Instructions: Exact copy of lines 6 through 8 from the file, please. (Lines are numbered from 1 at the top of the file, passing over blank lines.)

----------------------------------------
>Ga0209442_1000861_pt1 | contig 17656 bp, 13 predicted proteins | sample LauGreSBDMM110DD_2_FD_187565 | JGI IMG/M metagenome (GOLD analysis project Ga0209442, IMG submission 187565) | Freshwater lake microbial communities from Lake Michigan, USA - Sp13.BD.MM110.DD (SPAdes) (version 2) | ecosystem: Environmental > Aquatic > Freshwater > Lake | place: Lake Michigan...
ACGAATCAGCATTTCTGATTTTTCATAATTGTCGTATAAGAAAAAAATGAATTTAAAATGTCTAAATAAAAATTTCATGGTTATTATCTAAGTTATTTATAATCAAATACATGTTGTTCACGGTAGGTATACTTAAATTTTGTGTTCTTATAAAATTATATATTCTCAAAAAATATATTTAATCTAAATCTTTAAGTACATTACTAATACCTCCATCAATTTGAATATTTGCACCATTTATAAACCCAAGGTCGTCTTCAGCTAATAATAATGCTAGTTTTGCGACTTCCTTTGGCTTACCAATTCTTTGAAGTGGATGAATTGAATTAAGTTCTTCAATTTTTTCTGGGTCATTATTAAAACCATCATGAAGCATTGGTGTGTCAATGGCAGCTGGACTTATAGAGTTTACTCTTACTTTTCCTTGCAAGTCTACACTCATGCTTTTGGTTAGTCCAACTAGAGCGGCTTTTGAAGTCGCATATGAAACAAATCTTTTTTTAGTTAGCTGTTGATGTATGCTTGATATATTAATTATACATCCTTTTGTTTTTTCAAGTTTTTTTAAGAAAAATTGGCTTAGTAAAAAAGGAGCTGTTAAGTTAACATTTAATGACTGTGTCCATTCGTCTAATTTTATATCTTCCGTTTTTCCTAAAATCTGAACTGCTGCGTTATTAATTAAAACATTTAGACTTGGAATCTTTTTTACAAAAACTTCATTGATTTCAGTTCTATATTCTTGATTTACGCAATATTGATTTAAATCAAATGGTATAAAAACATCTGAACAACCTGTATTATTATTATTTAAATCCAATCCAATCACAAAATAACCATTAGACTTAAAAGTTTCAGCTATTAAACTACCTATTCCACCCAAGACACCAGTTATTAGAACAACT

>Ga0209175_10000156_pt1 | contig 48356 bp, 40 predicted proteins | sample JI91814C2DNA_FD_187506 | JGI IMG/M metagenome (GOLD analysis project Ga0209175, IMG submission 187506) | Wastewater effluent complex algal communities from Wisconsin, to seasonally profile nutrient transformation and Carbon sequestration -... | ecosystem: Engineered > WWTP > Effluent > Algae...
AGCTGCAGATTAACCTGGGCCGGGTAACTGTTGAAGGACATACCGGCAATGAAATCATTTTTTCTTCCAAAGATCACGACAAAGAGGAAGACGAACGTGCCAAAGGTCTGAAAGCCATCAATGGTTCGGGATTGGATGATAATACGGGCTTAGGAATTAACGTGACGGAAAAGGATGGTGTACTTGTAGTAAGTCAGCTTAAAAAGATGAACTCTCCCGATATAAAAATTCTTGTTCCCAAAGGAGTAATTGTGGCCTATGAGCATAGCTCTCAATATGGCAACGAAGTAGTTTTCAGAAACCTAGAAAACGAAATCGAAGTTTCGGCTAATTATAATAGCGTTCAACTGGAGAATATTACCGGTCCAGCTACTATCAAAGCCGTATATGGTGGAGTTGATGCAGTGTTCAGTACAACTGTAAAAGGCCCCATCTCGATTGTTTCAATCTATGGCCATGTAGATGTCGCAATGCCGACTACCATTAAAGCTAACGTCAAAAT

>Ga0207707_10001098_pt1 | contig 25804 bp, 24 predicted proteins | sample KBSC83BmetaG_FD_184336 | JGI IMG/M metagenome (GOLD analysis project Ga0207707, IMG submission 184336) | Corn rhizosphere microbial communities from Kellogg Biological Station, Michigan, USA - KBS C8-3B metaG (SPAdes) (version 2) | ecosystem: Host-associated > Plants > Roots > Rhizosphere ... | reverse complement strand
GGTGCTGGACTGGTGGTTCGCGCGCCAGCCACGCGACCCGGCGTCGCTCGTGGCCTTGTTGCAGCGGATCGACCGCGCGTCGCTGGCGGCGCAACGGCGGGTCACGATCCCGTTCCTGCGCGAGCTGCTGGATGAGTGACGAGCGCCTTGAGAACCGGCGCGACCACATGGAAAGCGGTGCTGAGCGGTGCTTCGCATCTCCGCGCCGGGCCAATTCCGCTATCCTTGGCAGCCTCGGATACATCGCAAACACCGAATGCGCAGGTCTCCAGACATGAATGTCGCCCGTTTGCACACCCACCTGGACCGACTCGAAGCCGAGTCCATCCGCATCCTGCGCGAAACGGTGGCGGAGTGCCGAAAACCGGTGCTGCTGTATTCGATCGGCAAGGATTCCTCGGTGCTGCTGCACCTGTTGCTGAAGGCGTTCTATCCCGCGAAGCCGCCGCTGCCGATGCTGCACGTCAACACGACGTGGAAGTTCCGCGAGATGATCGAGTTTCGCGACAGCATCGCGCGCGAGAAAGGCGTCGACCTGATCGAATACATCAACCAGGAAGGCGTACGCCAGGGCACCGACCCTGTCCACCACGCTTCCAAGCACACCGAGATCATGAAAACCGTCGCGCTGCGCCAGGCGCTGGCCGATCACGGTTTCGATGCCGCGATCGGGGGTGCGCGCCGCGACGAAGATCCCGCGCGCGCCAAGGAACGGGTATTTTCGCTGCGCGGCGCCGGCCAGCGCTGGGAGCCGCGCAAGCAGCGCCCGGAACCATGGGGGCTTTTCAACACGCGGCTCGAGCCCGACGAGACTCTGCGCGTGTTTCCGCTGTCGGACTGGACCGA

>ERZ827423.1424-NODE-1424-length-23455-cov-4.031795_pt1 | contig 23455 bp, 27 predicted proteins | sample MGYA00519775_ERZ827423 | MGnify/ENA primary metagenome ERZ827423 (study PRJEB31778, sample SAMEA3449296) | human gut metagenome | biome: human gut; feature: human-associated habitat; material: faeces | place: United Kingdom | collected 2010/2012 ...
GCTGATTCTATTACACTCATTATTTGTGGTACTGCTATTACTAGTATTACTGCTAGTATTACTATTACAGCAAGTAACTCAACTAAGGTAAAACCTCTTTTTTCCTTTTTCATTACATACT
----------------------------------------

GGTGCTGGACTGGTGGTTCGCGCGCCAGCCACGCGACCCGGCGTCGCTCGTGGCCTTGTTGCAGCGGATCGACCGCGCGTCGCTGGCGGCGCAACGGCGGGTCACGATCCCGTTCCTGCGCGAGCTGCTGGATGAGTGACGAGCGCCTTGAGAACCGGCGCGACCACATGGAAAGCGGTGCTGAGCGGTGCTTCGCATCTCCGCGCCGGGCCAATTCCGCTATCCTTGGCAGCCTCGGATACATCGCAAACACCGAATGCGCAGGTCTCCAGACATGAATGTCGCCCGTTTGCACACCCACCTGGACCGACTCGAAGCCGAGTCCATCCGCATCCTGCGCGAAACGGTGGCGGAGTGCCGAAAACCGGTGCTGCTGTATTCGATCGGCAAGGATTCCTCGGTGCTGCTGCACCTGTTGCTGAAGGCGTTCTATCCCGCGAAGCCGCCGCTGCCGATGCTGCACGTCAACACGACGTGGAAGTTCCGCGAGATGATCGAGTTTCGCGACAGCATCGCGCGCGAGAAAGGCGTCGACCTGATCGAATACATCAACCAGGAAGGCGTACGCCAGGGCACCGACCCTGTCCACCACGCTTCCAAGCACACCGAGATCATGAAAACCGTCGCGCTGCGCCAGGCGCTGGCCGATCACGGTTTCGATGCCGCGATCGGGGGTGCGCGCCGCGACGAAGATCCCGCGCGCGCCAAGGAACGGGTATTTTCGCTGCGCGGCGCCGGCCAGCGCTGGGAGCCGCGCAAGCAGCGCCCGGAACCATGGGGGCTTTTCAACACGCGGCTCGAGCCCGACGAGACTCTGCGCGTGTTTCCGCTGTCGGACTGGACCGA

>ERZ827423.1424-NODE-1424-length-23455-cov-4.031795_pt1 | contig 23455 bp, 27 predicted proteins | sample MGYA00519775_ERZ827423 | MGnify/ENA primary metagenome ERZ827423 (study PRJEB31778, sample SAMEA3449296) | human gut metagenome | biome: human gut; feature: human-associated habitat; material: faeces | place: United Kingdom | collected 2010/2012 ...
GCTGATTCTATTACACTCATTATTTGTGGTACTGCTATTACTAGTATTACTGCTAGTATTACTATTACAGCAAGTAACTCAACTAAGGTAAAACCTCTTTTTTCCTTTTTCATTACATACT